Loyalty in corporate America: RIP
(MoneyWatch) On this day 20-odd years ago, my then girlfriend and I walked into the Orange County, California, bureau of marriage licenses and fictitious business names (yes, they were in the same office) and tied the knot. Not very romantic, I know (Don't ask, it's a long story.)
Now, I long ago gave up trying to understand why in the world this woman is still married to me, but I can tell you with absolute certainty why I'm still married to her. Because, every time I think about it, the answer comes back the same. When I go to bed at night and wake up in the morning, she's the person I want lying next to me.
Yes, I know how that sounds. It sounds romantic. Well, I hate to burst your bubble, but it's really not. The truth is I'm a pretty pragmatic guy. If I thought I'd be happier jumping in and out of relationships, that's what I'd do. But I know myself and I know I wouldn't be happier. I'd be miserable.
That's why I've had the same good friends for decades. It's also why I still root for the New York Giants and the Yankees, even though I left New York 33 years ago. If that's what it means to be loyal, then call me loyal. But when it comes to business and career decisions, as they say back home, fuggedaboutit.
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It's not that I made better decisions choosing my wife, close friends and sports teams than I did choosing companies to work for. I've worked for some great companies over the years.
It's just that, when it comes to my personal life, my criteria hasn't changed and neither have the people. But in my work life, both my criteria and the companies I worked for changed. They changed a lot. So that meant I had to make some changes, too.
You see, I always wanted my career to keep going up and to the right. I always wanted to keep growing and trying new things. To keep taking risks and being challenged. And yes, I had some pretty aggressive financial goals, as well. In any case, I couldn't satisfy all those criteria by working at any one company.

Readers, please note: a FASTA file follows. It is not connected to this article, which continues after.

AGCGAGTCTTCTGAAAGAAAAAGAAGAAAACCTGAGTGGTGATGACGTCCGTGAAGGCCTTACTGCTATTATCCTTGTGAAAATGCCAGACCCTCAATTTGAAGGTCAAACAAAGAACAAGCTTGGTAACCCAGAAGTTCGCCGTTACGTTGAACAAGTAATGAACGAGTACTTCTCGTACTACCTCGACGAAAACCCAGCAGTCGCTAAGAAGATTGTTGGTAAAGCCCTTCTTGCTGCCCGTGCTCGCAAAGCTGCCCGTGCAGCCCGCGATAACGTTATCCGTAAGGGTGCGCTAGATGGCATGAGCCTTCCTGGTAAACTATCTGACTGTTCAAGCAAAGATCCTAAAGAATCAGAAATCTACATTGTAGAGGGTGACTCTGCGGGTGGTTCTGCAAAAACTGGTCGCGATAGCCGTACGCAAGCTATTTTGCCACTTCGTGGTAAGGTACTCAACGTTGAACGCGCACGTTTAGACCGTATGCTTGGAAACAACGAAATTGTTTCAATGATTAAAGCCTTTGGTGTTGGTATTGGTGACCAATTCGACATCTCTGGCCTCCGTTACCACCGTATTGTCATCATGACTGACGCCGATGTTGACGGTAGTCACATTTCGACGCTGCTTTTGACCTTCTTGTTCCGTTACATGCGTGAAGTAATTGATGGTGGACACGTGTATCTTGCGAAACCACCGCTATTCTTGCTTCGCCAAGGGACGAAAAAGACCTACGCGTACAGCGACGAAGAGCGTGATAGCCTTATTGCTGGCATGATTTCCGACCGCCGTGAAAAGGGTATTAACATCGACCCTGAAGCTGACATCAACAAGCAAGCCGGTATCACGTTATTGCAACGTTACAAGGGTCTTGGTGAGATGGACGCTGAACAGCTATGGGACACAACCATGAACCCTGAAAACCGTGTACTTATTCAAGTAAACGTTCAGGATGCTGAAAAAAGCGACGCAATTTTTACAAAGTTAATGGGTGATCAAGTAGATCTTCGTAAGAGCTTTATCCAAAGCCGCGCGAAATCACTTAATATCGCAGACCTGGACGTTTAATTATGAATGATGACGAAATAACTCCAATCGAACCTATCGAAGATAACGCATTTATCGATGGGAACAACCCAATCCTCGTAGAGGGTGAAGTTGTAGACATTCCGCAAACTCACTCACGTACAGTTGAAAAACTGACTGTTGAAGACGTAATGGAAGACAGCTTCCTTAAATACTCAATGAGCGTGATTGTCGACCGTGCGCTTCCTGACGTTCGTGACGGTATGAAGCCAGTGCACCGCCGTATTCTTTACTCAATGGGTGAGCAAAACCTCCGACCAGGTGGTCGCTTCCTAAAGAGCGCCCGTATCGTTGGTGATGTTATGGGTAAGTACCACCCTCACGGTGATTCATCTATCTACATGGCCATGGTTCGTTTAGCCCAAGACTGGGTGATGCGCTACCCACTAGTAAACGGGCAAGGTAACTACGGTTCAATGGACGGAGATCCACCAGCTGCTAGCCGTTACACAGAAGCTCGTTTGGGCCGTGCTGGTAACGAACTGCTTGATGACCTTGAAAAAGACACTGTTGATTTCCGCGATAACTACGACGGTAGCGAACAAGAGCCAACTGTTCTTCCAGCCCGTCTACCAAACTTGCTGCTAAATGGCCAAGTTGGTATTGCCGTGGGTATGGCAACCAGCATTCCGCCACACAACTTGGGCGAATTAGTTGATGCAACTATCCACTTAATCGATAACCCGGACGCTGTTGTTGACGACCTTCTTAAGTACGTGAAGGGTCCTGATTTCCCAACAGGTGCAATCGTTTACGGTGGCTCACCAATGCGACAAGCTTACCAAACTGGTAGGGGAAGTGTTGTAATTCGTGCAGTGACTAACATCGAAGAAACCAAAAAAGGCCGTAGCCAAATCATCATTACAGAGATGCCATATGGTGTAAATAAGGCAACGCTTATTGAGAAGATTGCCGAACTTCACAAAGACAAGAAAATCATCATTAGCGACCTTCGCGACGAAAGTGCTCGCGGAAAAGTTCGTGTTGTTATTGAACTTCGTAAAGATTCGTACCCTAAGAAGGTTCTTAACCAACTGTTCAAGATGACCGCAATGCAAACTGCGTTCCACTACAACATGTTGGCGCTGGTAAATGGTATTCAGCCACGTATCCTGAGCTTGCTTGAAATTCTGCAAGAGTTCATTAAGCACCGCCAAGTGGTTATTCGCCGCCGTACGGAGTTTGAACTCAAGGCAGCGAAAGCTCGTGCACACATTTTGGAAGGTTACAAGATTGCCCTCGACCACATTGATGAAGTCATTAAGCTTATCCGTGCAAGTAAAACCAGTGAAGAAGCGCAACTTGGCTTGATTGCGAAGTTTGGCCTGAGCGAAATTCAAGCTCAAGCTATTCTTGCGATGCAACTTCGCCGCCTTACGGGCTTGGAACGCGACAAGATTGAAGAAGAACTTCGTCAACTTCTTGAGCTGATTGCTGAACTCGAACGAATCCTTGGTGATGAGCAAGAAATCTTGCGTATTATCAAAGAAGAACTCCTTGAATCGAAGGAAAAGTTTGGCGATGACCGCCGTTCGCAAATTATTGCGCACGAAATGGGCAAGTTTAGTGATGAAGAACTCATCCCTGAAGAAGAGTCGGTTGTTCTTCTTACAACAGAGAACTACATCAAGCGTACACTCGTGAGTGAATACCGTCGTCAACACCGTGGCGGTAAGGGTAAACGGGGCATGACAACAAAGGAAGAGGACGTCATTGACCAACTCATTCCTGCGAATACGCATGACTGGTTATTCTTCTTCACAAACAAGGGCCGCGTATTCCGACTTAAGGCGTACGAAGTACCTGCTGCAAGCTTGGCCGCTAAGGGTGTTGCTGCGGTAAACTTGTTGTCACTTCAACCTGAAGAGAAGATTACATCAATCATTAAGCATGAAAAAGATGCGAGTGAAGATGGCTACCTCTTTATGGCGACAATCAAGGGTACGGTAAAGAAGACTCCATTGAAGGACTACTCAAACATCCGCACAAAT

For me, that meant working for big companies, startups and everything in between. It meant changing disciplines from engineering to sales to marketing. It meant working for companies that addressed different markets. And it meant climbing the corporate ladder, not one rung at a time but in leaps and bounds.
Now, I'm writing all this about me because I think it's different for each and every one of you. How you feel about personal relationships is your business. Likewise, so are your career goals. But the point is this: When it comes to your career, I don't think it should have anything to do with loyalty. And the reason for that is simple.
For officers and directors of companies, loyalty to employees is absolutely not a factor. Not even a little. Sure, it's more cost-effective to keep good employees, terminate bad ones and try to turn the bad ones into good ones. It's expensive to lay people off and hire and train new ones later. It's tough on morale and productivity, too.
But in absolute terms, there's no loyalty to employees in corporate America -- and there shouldn't be. Officers and directors have a duty to serve the long-term interests of their shareholders. And guess what? Markets change. Competition changes. Technology changes. Everything changes. And companies need the flexibility to do what they have to do to grow and generate profits.
Likewise, you should do exactly the same thing on behalf of your interests. That means you should make career decisions that will help advance your professional goals and meet the growing needs of your family.
Having said all that, let me add a little twist to this. I hear from a lot of people who aren't happy at work and aren't sure what they should do. Many cite loyalty as a reason to stick around, miserable as they are. And yet, once I tell them what they should do, it always seems as if they knew it all along, they just needed a kick in the pants.
You know what that says to me? It says that employees have no loyalty, either. I think you're all smarter than that. I think that, deep down, you all know what you should do. I just think you're risk-averse and afraid of change. After all, it's human nature to be scared of the unknown; it takes courage and energy to change.
Just don't use loyalty as a crutch or an excuse not to do what you know on some level you've got to do. You're better off being honest with yourself. After all, how can you overcome fear and resistance to change if you keep telling yourself you're staying put because you're loyal. Trust me. You're not.
Image courtesy of Flickr user samirluther
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